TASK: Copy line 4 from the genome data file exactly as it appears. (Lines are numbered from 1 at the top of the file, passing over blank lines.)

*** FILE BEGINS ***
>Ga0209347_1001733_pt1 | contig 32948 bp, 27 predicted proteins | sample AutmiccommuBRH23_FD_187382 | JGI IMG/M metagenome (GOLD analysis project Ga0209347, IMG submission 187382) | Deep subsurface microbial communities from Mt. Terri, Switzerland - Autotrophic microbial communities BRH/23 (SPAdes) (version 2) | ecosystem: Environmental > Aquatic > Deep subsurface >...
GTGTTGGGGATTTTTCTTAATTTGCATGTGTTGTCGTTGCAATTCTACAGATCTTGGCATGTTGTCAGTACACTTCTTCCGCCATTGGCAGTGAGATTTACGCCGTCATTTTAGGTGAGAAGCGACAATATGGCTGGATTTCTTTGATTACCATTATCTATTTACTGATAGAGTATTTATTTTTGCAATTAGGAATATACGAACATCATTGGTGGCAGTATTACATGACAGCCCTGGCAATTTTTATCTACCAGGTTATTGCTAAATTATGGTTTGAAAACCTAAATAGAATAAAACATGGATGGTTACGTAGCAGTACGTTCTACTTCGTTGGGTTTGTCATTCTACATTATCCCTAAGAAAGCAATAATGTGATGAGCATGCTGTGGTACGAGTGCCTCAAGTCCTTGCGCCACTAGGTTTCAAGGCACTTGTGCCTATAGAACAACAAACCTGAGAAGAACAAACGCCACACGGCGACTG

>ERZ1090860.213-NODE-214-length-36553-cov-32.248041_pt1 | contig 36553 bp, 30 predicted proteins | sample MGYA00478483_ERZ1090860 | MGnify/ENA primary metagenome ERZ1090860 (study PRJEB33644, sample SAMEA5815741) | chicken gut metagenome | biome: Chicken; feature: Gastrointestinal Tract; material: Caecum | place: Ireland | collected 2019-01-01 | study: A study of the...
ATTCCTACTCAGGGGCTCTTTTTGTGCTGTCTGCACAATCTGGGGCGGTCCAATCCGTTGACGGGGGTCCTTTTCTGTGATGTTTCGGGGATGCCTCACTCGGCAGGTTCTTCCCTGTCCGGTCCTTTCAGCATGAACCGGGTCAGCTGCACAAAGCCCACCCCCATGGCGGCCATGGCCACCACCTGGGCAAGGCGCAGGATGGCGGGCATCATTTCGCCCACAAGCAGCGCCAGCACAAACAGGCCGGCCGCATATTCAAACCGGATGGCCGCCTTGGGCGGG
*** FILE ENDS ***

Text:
ATTCCTACTCAGGGGCTCTTTTTGTGCTGTCTGCACAATCTGGGGCGGTCCAATCCGTTGACGGGGGTCCTTTTCTGTGATGTTTCGGGGATGCCTCACTCGGCAGGTTCTTCCCTGTCCGGTCCTTTCAGCATGAACCGGGTCAGCTGCACAAAGCCCACCCCCATGGCGGCCATGGCCACCACCTGGGCAAGGCGCAGGATGGCGGGCATCATTTCGCCCACAAGCAGCGCCAGCACAAACAGGCCGGCCGCATATTCAAACCGGATGGCCGCCTTGGGCGGG